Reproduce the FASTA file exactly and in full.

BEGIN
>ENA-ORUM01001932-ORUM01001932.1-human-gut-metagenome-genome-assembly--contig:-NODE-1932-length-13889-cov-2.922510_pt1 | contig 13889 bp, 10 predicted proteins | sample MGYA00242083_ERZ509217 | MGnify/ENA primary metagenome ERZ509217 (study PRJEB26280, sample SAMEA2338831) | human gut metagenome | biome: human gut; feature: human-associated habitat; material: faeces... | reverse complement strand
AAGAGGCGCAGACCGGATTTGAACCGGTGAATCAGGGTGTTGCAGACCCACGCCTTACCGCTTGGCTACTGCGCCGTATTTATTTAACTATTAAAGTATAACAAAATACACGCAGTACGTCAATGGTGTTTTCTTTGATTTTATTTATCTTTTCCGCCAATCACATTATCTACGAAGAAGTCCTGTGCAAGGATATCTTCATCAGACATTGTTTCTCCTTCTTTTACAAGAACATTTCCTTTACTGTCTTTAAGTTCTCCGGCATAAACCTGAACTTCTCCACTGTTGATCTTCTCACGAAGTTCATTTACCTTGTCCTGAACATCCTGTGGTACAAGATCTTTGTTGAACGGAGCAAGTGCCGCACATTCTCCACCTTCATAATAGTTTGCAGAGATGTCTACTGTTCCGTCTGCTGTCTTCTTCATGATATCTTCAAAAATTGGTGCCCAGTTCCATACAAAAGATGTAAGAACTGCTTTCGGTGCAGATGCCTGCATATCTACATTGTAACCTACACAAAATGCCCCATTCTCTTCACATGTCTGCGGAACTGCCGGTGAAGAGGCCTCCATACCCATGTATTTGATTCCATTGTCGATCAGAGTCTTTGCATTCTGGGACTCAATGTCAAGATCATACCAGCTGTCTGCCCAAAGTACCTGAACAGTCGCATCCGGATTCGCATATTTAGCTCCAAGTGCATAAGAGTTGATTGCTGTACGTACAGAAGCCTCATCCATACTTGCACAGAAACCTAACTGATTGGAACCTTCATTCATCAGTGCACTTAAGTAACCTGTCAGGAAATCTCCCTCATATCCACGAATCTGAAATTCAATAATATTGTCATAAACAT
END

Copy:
>ENA-ORUM01001932-ORUM01001932.1-human-gut-metagenome-genome-assembly--contig:-NODE-1932-length-13889-cov-2.922510_pt1 | contig 13889 bp, 10 predicted proteins | sample MGYA00242083_ERZ509217 | MGnify/ENA primary metagenome ERZ509217 (study PRJEB26280, sample SAMEA2338831) | human gut metagenome | biome: human gut; feature: human-associated habitat; material: faeces... | reverse complement strand
AAGAGGCGCAGACCGGATTTGAACCGGTGAATCAGGGTGTTGCAGACCCACGCCTTACCGCTTGGCTACTGCGCCGTATTTATTTAACTATTAAAGTATAACAAAATACACGCAGTACGTCAATGGTGTTTTCTTTGATTTTATTTATCTTTTCCGCCAATCACATTATCTACGAAGAAGTCCTGTGCAAGGATATCTTCATCAGACATTGTTTCTCCTTCTTTTACAAGAACATTTCCTTTACTGTCTTTAAGTTCTCCGGCATAAACCTGAACTTCTCCACTGTTGATCTTCTCACGAAGTTCATTTACCTTGTCCTGAACATCCTGTGGTACAAGATCTTTGTTGAACGGAGCAAGTGCCGCACATTCTCCACCTTCATAATAGTTTGCAGAGATGTCTACTGTTCCGTCTGCTGTCTTCTTCATGATATCTTCAAAAATTGGTGCCCAGTTCCATACAAAAGATGTAAGAACTGCTTTCGGTGCAGATGCCTGCATATCTACATTGTAACCTACACAAAATGCCCCATTCTCTTCACATGTCTGCGGAACTGCCGGTGAAGAGGCCTCCATACCCATGTATTTGATTCCATTGTCGATCAGAGTCTTTGCATTCTGGGACTCAATGTCAAGATCATACCAGCTGTCTGCCCAAAGTACCTGAACAGTCGCATCCGGATTCGCATATTTAGCTCCAAGTGCATAAGAGTTGATTGCTGTACGTACAGAAGCCTCATCCATACTTGCACAGAAACCTAACTGATTGGAACCTTCATTCATCAGTGCACTTAAGTAACCTGTCAGGAAATCTCCCTCATATCCACGAATCTGAAATTCAATAATATTGTCATAAACAT